Predictions about the health care law were a dime a dozen back in 2010. Supporters contended that virtually everyone around the country would soon have access to affordable insurance. Opponents said the law would cost a fortune by adding to the national debt and killing jobs.
Actually, none of those things have happened.
As the Affordable Care Act makes its way to its fifth anniversary on Monday, the law has taken twists and turns, moving off course from where everyone thought it would be.
Once expected to insure 32 million new Americans by the end of the decade, the projected target has been downgraded to 27 million — far from the universal coverage many proponents hoped for.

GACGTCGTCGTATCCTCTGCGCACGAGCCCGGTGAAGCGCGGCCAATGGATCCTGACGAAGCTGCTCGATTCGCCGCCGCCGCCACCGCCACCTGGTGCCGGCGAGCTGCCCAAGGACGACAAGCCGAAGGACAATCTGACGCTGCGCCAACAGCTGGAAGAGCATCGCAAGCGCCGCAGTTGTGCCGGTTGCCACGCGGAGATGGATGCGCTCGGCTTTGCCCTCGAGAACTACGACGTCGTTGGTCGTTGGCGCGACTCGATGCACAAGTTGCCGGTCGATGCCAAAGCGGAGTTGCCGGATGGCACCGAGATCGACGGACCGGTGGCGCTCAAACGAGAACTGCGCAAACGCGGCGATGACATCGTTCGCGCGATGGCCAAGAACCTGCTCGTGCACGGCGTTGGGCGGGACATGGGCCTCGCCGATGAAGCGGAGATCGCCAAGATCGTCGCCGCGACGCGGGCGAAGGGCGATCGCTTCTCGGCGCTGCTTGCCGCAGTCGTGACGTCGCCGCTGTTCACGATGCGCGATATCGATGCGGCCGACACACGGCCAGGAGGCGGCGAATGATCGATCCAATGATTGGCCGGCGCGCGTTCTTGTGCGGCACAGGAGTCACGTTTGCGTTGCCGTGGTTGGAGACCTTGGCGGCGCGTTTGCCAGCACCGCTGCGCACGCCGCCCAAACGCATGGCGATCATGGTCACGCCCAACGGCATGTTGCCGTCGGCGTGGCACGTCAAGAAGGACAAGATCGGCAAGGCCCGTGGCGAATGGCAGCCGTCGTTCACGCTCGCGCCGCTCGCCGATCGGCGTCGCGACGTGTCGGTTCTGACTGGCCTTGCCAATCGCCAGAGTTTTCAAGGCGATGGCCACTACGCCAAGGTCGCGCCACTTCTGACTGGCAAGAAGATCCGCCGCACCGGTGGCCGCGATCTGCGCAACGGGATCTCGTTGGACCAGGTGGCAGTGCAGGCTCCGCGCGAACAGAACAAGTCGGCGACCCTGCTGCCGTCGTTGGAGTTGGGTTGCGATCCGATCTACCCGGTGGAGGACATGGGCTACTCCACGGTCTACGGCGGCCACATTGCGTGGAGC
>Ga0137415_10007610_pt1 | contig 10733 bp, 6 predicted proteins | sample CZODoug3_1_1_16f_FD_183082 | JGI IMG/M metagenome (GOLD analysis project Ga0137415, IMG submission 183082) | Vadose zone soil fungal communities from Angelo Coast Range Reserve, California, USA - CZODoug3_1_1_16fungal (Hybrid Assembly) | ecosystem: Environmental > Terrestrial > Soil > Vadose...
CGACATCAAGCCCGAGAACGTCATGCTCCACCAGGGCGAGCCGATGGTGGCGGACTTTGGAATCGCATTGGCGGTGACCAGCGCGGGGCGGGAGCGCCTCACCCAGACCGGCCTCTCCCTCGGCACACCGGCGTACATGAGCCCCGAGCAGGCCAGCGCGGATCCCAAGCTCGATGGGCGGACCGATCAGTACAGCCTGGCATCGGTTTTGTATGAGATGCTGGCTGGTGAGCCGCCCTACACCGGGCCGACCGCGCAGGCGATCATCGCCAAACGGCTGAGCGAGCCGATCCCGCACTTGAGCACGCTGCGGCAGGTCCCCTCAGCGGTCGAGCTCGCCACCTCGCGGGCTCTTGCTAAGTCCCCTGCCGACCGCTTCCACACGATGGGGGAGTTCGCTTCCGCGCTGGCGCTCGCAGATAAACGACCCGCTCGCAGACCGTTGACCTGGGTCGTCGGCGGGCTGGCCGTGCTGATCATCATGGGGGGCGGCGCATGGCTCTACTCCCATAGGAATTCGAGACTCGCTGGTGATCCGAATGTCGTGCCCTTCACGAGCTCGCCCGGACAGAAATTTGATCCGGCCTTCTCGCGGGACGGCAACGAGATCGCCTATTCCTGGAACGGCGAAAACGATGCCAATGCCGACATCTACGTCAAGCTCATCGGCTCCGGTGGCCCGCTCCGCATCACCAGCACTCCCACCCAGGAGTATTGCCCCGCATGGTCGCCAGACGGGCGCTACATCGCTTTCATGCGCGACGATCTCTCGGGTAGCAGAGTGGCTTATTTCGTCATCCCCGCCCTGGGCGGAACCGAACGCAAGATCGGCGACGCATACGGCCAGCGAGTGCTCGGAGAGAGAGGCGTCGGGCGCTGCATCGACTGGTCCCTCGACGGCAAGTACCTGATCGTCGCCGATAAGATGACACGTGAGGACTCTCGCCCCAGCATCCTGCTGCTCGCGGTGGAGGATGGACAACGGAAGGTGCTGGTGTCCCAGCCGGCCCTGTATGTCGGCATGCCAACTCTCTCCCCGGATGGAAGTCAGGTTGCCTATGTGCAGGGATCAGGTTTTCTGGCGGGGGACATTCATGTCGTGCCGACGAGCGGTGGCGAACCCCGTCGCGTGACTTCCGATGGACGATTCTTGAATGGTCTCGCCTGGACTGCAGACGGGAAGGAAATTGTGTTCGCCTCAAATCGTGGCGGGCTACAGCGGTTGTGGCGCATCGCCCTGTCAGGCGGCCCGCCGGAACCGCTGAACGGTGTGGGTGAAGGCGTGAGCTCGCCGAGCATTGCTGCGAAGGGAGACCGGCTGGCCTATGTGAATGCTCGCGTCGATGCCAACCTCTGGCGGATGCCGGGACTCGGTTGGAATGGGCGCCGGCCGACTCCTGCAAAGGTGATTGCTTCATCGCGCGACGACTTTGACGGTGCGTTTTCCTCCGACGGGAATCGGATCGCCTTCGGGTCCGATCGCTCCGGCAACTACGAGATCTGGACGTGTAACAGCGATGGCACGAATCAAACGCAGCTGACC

Unforeseen developments, like significant changes in health cost trends and a sweeping Supreme Court decision on Medicaid expansion, have meant the insurance provisions in the law will cost $139 billion less over the next five years than it was supposed to back in 2010. That has quieted some critics who expected massive, deficit-inflating costs.
In five years, the law has steadily navigated toward its overall goal of decreasing the number of uninsured Americans, without dramatically disrupting the overall health care industry, for better or worse. Yet.
"The whole thing has been in much slower motion that what was predicted," said Michael Tanner, health care analyst with the libertarian Cato Institute. "Whether you thought something good was going to happen or something bad, you sort of thought it would have happened by now. Instead, it’s just been creeping along."
For the rest of the article by Angie Drobnic Holan and Steve Contorno, check out PolitiFact.